110391 Van Halen/Alice In Chains, Montreal, QC

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On November 3rd I drove to Montreal for my first Van Halen experience.  This show had been a long time coming for me, since that fateful day in 1984 when I stood in front of Maple Leaf Gardens searching in vain for a scalper ticket to that evening’s Van Halen concert for any amount under $20 (face value: about $12).  The worst seats in the house were going for $75 well after the show started and I took the subway home alone and dejected, having been shut out of a concert for the very first time.

Seven years later felt like a lifetime.  David Lee Roth had long been unsuccessfully replaced (as if) by the very mediocre Sammy Hagar (Sam Halen, as I grudgingly called it) and I had gone from a Grade 10 dropout working factory jobs in Toronto, alone, friendless and struggling to make rent to working my way through a music degree at Carleton University surrounded by amazing, like-minded friends who shared things like Van Halen concert road trips with me.

I bought tickets in advance – once bitten, twice shy – and a bunch of us rolled into Montreal in my red Toyota minivan, the Big Red Tomato.  We undoubtedly drove home after the show; having the freedom to splurge on extravagances like a hotel room (even split among a half-dozen people) was still several years away.  We looked around for a free place to park and went straight to the venue.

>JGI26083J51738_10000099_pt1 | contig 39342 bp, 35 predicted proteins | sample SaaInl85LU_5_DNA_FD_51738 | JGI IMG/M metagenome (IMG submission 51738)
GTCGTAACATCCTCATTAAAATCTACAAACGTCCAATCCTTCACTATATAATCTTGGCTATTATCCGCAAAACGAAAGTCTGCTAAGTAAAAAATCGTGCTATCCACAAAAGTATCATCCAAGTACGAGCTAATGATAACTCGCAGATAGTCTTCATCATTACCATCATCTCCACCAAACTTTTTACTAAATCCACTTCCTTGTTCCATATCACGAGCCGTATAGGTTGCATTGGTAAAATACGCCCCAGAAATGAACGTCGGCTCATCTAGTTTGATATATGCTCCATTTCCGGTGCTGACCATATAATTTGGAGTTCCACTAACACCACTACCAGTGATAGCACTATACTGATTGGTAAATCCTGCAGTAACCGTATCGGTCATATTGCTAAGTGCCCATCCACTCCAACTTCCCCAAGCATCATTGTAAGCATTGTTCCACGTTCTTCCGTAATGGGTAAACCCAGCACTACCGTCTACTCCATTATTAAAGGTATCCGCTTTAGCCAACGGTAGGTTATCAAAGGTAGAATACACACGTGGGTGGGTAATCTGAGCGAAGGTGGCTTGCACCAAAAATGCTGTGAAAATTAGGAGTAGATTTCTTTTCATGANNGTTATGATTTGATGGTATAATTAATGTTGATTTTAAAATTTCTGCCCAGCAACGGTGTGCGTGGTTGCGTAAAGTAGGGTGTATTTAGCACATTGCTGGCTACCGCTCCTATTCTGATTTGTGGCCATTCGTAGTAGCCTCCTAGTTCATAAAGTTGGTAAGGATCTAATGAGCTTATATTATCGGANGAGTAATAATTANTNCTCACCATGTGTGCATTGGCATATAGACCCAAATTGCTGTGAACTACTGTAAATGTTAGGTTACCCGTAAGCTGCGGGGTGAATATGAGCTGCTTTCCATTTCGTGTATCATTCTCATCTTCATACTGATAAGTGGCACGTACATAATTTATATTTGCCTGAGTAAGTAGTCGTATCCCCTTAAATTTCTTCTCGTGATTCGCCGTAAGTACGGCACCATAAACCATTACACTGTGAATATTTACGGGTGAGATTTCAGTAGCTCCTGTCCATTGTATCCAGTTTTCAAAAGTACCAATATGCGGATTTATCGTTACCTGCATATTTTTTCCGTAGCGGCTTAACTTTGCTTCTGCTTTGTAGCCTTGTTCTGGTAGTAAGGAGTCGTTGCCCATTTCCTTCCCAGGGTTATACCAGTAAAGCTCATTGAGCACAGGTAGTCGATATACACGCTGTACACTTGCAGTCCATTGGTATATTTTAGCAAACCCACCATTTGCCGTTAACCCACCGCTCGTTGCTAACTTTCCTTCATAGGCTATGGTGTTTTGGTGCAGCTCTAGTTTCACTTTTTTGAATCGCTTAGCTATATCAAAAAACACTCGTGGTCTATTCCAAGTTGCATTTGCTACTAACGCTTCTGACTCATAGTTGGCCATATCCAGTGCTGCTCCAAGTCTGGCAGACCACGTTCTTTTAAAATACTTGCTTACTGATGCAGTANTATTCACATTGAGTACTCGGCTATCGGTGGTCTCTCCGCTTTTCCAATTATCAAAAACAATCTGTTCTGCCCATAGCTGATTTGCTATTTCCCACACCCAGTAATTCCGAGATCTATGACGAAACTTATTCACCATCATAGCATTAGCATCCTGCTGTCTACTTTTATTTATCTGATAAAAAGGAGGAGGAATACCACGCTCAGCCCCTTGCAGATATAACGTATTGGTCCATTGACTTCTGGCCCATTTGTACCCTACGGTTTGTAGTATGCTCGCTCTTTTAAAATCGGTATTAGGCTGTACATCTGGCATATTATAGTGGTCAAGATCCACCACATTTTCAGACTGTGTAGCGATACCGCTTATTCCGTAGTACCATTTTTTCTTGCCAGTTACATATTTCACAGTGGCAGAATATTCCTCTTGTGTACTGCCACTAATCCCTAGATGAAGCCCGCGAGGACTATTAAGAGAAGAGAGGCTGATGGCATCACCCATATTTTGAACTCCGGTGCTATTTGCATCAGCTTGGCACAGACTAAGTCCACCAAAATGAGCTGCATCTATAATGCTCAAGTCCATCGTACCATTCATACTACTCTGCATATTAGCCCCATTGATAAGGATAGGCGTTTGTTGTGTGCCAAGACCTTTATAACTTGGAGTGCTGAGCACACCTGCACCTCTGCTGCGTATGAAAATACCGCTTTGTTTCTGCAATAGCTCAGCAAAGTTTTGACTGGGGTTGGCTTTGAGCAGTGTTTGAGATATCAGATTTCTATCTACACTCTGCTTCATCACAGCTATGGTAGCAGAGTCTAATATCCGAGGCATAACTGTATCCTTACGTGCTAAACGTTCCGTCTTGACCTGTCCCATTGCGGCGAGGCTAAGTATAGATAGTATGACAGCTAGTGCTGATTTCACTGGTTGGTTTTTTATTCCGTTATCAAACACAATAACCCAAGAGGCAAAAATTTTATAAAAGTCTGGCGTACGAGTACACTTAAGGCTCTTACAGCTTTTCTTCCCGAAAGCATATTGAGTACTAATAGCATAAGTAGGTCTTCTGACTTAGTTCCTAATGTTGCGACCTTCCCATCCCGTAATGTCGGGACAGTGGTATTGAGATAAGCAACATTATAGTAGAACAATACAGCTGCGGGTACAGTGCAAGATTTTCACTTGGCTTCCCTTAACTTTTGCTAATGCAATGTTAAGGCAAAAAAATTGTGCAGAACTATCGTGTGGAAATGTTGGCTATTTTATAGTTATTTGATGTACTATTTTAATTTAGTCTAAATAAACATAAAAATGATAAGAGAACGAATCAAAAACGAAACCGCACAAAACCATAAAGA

Alice In Chains opened the show but I paid little mind.  I was there for Van Halen, dammit, so I spent the opening set waiting in line for beer and splurging on the cheesiest Van Halen tie-dye you’ve ever seen.  I still wear it regularly, and with great joy.  It’s ironic because people must surely think I’m wearing it ironically and I’m not.  Actually it’s super-ironic.

And finally, after a seven-year itch, Van Halen hit the stage.  I jumped up and down and pumped my fists even though they opened with Poundcake.  Then another new one.  And another.  When It’s Love was barely a relief, being a horrible song but at least one I knew the changes to.

When they finally got around to the good stuff – Panama, You Really Got Me, Jump – it all fell somewhere between awesome and…well…lame, with a heavy leaning towards lame.  I know Sammy spent more years as a member of VH than David Lee Roth did but that doesn’t mean that those were better years.  

I was even unimpressed with the great Edward Van Halen (1955-2020).  It was my first time seeing the original grand wizard of six-string acrobatics and I feel like he had a bad night.  Maybe I was just disillusioned because he was playing his then relatively-new Peavey Wolfgang guitars instead of his classic stripey Hamers.

Sure, Finish What You Started is a great song, and it was fun to hear Hagar do his Driving 55 song (or not driving it, as the case may be), but that potato chip that got yanked from my mouth seven years before was still wanting, my itch remained unscratched.  It would be years before that itch finally did get scratched, when the guys (minus Michael Anthony) would swallow their vomit and allow the unbearable Diamond Dave back into their fold for a tour or three, all in the name of nostalgic, classic rock and roll.  

And million dollar paycheques of course. 

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